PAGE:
BREAST CANCER AWARENESS
As we approach October, the month internationally acclaimed as Breast Cancer Awareness Month, the question arises “Is the hype surrounding routine mammography justified?”
Let us look at the facts:
- Breast cancer is the most common cancer in women worldwide
- World Health Organization-International Agency for Research on Cancer (WHO/IARC) reports increasing breast cancer trends worldwide
- breast cancer accounts for 1 in 10 new cancers overall and 23% of new female cancers
- 1 in 8 women will get breast cancer in their lifetime (Black South African women have a slightly lower incidence)
- From 35 – 65 years there is a 6-fold increase in the incidence of breast cancer
- Family history:
- young first-degree relative: 1 relative risk is doubled; 2 relatives 5x risk
- genetic: BRCA1 gene positive: lifetime risk 55%-65%; BRCA2 gene positive: lifetime risk 45%
As such early diagnosis means a potential cure. Late diagnosis results in potentially significant morbidity & mortality.
It is clear that the aim must be an early diagnosis and this is achievable by breast surveillance.
What is breast surveillance?
- Breast self-examination (monthly self-examination of breasts utilising a standard technique)
- Clinical breast examination (annual breast examination by a health care professional)
- Breast imaging
- Mammogram: best population-based method currently available. It should be noted that mammography will not detect all cancers
- Mammogram & ultrasound: probably higher sensitivity than mammogram alone
- Mammogram & tomosynthesis: tomosynthesis (also known as 3D mammography) is the new “buzzword” in breast imaging. Better sensitivity than mammography alone. Likely to become gold standard
- Ultrasound: poor sensitivity & specificity but useful as adjunct to mammogram & for young breasts with a low index of suspicion
- MRI: highest sensitivity of all modalities. Reserved for specific situations. This is related to cost, availability and required expertise. Generally reserved for high-risk group or where there are indeterminate findings on a mammogram.
In attempting to achieve early diagnosis it is not one of the above methods of surveillance but all three appropriately applied. At Bergman Ross and Partners Radiologists, we routinely include tomosynthesis and ultrasound with all mammograms
The current recommendation for breast imaging in South Africa:
(1) Screening mammography (to find disease prior to symptoms):
- annually all women >40 years and <70 years (unless higher than average risk)
- women >70 years can elect to have screening mammography.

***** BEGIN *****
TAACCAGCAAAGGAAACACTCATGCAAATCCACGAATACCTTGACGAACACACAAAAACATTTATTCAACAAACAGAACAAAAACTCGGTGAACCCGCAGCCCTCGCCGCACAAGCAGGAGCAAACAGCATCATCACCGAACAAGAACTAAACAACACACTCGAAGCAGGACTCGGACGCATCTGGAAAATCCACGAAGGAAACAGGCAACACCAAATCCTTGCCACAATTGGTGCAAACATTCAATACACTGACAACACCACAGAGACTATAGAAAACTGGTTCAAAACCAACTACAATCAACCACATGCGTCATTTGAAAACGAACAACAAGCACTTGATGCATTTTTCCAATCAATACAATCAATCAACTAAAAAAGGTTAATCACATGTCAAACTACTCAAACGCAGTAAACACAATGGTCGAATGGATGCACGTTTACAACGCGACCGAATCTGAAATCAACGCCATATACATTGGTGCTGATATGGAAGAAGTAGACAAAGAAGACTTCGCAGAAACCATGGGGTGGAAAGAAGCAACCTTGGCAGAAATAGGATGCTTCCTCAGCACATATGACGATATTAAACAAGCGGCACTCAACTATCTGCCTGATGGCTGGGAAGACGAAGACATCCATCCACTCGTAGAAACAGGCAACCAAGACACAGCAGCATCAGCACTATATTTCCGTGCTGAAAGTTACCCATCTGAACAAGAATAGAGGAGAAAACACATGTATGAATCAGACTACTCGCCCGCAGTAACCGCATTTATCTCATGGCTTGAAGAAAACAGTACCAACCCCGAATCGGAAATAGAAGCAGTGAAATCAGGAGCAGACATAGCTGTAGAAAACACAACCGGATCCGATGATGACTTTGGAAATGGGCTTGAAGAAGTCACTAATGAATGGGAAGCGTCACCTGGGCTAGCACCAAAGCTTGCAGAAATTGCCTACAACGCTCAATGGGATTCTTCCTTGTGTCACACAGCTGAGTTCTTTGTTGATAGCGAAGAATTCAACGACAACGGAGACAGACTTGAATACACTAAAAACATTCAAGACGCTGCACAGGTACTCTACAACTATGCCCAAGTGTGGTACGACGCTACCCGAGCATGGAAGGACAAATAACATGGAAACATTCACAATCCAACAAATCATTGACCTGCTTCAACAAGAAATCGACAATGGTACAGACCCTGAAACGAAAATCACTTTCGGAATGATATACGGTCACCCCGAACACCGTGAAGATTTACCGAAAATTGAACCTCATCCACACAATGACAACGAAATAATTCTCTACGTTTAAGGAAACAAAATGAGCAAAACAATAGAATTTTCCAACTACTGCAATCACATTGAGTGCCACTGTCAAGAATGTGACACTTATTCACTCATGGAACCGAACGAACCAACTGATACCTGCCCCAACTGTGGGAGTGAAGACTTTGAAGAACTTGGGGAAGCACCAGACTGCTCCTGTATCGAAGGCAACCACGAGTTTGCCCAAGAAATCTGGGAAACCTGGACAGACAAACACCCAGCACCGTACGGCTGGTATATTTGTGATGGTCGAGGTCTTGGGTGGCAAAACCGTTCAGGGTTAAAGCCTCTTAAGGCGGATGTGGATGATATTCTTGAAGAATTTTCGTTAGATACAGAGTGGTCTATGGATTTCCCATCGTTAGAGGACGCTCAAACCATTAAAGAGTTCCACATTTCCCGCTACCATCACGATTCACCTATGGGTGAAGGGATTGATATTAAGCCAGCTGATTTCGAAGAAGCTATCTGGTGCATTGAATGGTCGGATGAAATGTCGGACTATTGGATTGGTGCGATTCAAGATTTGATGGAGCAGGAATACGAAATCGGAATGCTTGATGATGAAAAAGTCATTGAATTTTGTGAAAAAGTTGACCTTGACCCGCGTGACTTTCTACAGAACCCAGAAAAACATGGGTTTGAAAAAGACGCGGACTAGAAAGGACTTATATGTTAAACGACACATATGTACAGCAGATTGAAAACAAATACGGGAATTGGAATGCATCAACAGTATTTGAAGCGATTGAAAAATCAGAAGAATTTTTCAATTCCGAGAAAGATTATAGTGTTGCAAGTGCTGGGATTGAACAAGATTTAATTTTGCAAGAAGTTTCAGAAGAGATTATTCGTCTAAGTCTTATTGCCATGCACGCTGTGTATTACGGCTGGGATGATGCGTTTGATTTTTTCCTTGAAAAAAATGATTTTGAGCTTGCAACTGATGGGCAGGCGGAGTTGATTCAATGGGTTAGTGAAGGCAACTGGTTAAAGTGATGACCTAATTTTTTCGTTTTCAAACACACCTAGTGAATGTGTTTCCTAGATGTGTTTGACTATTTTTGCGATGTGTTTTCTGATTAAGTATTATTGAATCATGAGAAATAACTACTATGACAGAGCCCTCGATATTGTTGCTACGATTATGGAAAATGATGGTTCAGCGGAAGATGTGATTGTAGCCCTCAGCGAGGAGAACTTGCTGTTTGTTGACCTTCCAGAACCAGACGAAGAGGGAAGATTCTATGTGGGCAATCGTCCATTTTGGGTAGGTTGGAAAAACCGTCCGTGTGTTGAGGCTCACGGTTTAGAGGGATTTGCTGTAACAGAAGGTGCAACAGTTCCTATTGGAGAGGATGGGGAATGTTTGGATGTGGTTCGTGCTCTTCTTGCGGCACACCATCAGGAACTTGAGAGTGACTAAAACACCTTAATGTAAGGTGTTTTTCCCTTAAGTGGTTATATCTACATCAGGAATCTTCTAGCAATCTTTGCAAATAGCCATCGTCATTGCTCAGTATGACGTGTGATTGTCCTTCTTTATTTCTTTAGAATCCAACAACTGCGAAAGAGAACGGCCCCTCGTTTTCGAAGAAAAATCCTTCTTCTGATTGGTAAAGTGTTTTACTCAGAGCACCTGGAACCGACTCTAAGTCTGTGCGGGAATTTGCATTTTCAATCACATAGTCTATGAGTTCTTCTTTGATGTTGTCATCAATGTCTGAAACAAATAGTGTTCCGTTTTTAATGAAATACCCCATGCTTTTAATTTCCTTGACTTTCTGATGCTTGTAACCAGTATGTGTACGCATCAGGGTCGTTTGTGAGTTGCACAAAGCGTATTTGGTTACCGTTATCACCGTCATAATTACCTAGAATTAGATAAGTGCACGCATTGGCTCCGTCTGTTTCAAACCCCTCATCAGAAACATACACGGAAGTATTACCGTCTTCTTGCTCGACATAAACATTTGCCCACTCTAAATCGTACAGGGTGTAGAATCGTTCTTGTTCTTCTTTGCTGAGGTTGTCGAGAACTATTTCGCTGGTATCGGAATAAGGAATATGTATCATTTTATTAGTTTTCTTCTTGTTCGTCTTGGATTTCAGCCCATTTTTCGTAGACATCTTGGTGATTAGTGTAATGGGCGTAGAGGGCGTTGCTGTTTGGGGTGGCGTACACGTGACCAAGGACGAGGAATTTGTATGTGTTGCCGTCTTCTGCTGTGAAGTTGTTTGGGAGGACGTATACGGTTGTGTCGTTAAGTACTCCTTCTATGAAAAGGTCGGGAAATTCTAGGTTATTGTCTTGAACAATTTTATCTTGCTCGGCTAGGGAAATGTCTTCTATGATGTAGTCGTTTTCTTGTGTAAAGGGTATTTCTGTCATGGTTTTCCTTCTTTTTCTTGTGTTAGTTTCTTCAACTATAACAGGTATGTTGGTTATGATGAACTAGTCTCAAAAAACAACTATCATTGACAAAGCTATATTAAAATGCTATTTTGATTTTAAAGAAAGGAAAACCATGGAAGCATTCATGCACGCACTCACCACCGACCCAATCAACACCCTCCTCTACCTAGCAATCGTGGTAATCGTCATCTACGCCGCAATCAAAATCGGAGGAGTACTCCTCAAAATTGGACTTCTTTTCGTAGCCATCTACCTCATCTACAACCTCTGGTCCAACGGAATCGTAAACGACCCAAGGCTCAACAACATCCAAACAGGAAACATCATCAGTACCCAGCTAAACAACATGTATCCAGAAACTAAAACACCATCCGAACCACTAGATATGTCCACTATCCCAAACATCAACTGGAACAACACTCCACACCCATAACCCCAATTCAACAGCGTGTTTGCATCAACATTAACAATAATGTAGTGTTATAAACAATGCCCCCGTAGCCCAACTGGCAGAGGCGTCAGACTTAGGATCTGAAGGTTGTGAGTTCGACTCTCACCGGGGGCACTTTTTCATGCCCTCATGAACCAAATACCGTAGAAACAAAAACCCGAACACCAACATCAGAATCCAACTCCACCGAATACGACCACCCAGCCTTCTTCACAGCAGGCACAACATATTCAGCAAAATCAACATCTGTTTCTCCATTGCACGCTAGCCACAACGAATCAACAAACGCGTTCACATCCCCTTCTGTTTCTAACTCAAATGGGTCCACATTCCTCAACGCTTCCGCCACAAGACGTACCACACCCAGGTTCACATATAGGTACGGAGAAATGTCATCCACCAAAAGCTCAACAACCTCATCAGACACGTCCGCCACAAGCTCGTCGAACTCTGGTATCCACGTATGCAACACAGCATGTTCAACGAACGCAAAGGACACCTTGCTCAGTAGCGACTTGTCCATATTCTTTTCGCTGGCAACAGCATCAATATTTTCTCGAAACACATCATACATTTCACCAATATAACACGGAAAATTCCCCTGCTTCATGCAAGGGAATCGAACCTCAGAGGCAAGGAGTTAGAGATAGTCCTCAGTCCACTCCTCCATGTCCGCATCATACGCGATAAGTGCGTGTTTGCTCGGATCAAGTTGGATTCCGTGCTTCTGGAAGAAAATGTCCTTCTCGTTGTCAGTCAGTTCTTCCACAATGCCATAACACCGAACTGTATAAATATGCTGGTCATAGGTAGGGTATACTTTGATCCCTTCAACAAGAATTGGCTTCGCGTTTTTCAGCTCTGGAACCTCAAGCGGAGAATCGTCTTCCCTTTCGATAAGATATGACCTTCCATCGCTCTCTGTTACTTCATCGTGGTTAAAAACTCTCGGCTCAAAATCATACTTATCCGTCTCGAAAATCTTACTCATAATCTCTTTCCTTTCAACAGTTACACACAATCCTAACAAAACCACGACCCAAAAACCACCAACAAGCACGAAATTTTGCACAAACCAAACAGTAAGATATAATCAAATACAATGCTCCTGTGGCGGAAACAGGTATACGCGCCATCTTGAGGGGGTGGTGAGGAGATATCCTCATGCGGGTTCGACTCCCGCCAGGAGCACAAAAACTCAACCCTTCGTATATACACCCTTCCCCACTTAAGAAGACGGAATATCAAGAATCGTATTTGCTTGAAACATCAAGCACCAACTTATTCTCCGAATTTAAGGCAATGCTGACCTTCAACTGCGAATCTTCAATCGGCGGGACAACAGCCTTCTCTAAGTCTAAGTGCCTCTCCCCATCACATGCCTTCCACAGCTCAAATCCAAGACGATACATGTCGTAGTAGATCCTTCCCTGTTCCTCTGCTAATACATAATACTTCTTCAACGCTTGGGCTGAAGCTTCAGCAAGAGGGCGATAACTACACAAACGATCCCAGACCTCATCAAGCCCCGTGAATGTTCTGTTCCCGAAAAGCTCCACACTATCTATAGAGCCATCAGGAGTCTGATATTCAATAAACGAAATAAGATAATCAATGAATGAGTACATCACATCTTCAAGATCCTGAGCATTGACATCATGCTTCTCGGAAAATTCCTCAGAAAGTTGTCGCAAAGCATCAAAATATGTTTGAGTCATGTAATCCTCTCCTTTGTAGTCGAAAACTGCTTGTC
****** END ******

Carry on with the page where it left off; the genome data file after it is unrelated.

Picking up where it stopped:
- higher than average risk
(i) if family history: commence imaging at 5 yrs prior to the age that first-degree relative diagnosed if less than 40 yrs & at 40 yrs otherwise
(ii) annually in conjunction with MRI
(2) Diagnostic mammography:
- at time of suspicion/symptoms if >35yrs
A number of factors discourage women from having screening mammography. Amongst these are:
Mammograms being painful: with the advent of ergonomic improvements in mammography units and improved imaging techniques this factor is far less of a problem.
Radiation-induced cancer: although it is true that excessive radiation may induce cancer, the risk of the latter is far outweighed by the benefit of early detection of breast cancer. This is borne out by scientific research. In addition, state-of-the-art mammography units deliver far less radiation dose than those of previous eras.
Women should pay attention to their monthly cycle when booking mammograms, as certain times of the month will be uncomfortable when compressing the breast tissue.
There is a constant search for more acceptable methods of breast imaging with greater sensitivity & no or less radiation risk. A number of modalities are available, including thermography, electrical impedance, optical imaging, nuclear imaging, positron emission tomography. NONE OF THESE LISTED HAVE BEEN SHOWN TO COME ANYWHERE CLOSE TO MAMMOGRAPHY IN DIAGNOSTIC ABILITY. A negative result in these less sensitive methods may lull the patient into a false sense of security.
In summary, the risk of a woman developing breast cancer in her lifetime is sufficiently significant to warrant a greater awareness and to encourage the appropriate surveillance.
We provide mammogram services at:
N1 City Hospital 021 5951370
Kuils River Hospital 021 9006600